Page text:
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APT command equivalents on Fedora with DNF
APT is the package manager/dependency solver for the Debian ecosystem, i.e. it manages `.deb` packages installed by the DPKG program. Fedora software is based on `.rpm` packages, and thus uses DNF, the package manager/dependency solver for the RPM program, instead. This document gives a brief overview of the most common APT commands one might find in tutorials and their DNF equivalents.
APT vs. DNF commands
Apt vs DNF commands
| APT command | DNF command | notes

| `apt install`

`apt-get install`

| `dnf install`

| Of course, actual package names may vary. For example, `libc6-dev` on Debian maps to `glibc-devel` in the Fedora universe.

| `apt update`

`apt-get update`

| `dnf check-update`
| This command is rarely needed, as dnf updates its package cache automatically when it is stale. A cache update can be forced by appending `--refresh` to other commands, e.g. `dnf upgrade --refresh`.

| `apt upgrade`

`apt-get upgrade`

| `dnf upgrade`
| Note that while `apt update` does something different, `dnf update` and `dnf upgrade` are synonyms. You can also use the shorter `dnf up`.

| `apt full-upgrade`

`apt-get dist-upgrade`

| `dnf distro-sync` or

`dnf system-upgrade` (see note)

| While `distro-sync` is the most direct functional equivalent, `dnf system-upgrade` should be used to upgrade from one release to another, e.g. from Fedora Linux 34 to 35. This is a multi-step process as described xref:dnf-system-upgrade.adoc[here].

| `apt remove`

`apt-get remove`

| `dnf remove`

| `apt purge`

`apt-get purge`

| ---
| Fedora packages don't treat configuration files in the same way as Debian packages, so there is no direct equivalent.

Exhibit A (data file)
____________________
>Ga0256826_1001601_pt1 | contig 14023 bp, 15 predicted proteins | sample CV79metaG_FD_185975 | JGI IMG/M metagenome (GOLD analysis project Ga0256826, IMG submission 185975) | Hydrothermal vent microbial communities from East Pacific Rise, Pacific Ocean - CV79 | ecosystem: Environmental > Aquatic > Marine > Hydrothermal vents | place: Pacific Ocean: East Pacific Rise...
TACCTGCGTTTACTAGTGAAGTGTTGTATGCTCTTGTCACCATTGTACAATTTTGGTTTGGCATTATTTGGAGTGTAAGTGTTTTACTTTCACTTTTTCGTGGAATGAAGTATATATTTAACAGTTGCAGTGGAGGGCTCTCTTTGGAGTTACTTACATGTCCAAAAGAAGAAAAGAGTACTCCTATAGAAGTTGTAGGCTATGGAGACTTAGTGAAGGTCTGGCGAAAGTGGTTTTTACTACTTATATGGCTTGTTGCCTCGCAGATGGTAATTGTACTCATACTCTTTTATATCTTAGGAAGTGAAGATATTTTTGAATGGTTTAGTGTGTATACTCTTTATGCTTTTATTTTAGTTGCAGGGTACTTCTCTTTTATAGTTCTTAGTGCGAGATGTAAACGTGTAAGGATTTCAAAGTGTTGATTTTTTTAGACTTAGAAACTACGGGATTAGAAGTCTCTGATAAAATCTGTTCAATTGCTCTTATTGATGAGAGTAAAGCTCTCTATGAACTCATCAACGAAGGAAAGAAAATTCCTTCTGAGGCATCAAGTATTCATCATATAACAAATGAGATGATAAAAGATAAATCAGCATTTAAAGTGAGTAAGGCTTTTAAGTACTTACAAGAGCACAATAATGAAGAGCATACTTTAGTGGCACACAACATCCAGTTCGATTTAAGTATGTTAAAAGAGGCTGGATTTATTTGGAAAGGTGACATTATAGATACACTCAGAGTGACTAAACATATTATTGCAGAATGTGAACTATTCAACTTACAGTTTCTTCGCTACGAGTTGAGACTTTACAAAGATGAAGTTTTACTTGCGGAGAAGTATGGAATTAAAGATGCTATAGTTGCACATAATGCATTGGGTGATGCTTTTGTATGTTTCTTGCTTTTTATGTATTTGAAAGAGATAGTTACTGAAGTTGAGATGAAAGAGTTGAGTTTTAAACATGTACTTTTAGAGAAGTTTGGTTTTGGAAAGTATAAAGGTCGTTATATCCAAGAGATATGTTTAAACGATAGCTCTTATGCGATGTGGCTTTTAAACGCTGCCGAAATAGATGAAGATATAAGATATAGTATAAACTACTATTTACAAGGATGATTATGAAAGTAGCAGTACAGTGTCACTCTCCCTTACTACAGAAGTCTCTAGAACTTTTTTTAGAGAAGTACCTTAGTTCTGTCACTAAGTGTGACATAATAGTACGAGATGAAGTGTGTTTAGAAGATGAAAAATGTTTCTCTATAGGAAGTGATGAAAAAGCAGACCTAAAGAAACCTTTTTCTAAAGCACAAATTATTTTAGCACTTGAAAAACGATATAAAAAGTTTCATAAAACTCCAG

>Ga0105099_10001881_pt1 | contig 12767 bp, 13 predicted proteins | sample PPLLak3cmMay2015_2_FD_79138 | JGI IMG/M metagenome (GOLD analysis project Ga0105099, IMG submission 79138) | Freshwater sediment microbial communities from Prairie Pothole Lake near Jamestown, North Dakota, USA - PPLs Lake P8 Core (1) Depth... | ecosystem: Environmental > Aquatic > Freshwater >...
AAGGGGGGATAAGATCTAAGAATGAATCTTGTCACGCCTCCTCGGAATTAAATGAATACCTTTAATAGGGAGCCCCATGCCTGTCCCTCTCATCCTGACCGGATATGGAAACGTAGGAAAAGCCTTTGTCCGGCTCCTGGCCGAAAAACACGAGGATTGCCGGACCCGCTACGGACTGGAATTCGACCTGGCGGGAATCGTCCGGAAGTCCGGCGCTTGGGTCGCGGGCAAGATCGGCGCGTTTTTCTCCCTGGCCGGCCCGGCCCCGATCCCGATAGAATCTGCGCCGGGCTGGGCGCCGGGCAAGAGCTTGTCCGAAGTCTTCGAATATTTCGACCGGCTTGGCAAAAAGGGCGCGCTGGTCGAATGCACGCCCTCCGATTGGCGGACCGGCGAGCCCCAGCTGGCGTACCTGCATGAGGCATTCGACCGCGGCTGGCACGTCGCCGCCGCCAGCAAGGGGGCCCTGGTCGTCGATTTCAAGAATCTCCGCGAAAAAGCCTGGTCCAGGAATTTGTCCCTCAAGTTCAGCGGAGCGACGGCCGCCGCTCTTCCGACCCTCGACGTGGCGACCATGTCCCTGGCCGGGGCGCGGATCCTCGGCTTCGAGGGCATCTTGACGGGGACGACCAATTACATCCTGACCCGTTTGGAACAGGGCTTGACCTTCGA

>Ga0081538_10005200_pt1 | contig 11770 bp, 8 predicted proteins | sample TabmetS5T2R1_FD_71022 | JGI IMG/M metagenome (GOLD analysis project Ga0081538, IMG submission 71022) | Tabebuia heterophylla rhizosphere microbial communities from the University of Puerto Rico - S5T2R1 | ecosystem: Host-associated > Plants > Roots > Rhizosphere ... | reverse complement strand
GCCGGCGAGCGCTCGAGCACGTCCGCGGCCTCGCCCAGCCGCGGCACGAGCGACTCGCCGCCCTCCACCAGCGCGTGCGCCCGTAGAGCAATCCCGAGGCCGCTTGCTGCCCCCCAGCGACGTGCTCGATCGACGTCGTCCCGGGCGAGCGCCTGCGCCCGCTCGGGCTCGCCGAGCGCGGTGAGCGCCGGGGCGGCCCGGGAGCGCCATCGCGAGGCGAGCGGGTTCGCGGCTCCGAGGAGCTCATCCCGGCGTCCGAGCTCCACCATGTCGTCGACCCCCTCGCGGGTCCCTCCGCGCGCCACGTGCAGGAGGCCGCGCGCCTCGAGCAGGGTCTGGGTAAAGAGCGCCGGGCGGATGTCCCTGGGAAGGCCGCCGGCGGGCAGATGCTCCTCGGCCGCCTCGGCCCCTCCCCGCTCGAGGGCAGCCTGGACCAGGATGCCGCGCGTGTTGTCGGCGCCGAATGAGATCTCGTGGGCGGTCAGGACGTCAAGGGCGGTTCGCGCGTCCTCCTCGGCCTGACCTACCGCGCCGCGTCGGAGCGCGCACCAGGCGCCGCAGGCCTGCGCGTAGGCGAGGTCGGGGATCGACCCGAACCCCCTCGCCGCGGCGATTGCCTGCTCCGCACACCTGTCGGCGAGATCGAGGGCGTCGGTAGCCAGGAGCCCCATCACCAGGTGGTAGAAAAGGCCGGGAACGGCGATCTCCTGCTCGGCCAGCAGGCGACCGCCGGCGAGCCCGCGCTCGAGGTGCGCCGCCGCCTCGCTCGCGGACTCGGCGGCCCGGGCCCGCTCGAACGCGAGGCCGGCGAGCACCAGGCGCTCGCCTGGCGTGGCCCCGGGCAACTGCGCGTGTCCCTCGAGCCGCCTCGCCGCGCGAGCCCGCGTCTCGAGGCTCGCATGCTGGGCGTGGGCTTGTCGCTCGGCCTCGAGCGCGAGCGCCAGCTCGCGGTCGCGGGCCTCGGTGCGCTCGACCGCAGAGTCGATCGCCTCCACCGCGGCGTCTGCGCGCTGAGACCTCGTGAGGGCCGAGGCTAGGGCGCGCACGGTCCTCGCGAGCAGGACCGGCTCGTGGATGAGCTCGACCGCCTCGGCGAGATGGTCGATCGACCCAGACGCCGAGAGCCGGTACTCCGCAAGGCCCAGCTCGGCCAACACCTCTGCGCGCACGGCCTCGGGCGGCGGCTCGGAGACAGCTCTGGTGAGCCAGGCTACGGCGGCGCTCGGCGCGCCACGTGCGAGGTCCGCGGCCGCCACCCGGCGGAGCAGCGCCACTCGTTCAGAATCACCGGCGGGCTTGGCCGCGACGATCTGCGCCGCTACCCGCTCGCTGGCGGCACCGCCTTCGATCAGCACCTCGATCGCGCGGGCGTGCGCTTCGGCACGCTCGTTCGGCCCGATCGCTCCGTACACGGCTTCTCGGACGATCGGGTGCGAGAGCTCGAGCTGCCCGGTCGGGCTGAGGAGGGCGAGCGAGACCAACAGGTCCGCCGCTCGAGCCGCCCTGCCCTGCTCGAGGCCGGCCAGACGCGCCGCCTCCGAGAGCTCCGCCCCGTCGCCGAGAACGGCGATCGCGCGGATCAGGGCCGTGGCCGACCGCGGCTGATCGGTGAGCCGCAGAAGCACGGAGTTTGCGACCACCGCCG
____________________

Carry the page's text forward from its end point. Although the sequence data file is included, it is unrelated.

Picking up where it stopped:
| `apt autoremove`

`apt-get autoremove`

| `dnf autoremove`
| Note that this can occasionally remove packages that you might actually want. Use `dnf mark` to flag packages to keep.

| `apt search`

`apt-cache search`

| `dnf search`
| `dnf repoquery` is useful for advanced searches.

With the exceptions of the distribution upgrade working differently, and DNF updating the cache automatically, the commands are very similar. More info on DNF can be found xref:dnf.adoc[here].
Why is APT in the Fedora repositories?
APT *can not* be used to install packages on Fedora, you *have to use DNF* instead.
The `apt` command on Fedora used to -- until https://fedoraproject.org/wiki/Changes/Move_apt_package_from_RPM_to_DPKG_backend[Fedora 32] -- actually be APT-RPM, which basically mapped normal apt commands so that they worked with Fedora's RPM package management system.
However, APT-RPM is unmaintained, broken, and insecure, and so was dropped in favour of shipping the actual Debian APT software. Since APT exclusively deals with `.deb` packages, the `apt` command can no longer be used to manage Fedora packages. Its purpose is now purely as a tool for people building packages for Debian-based distributions on a Fedora system.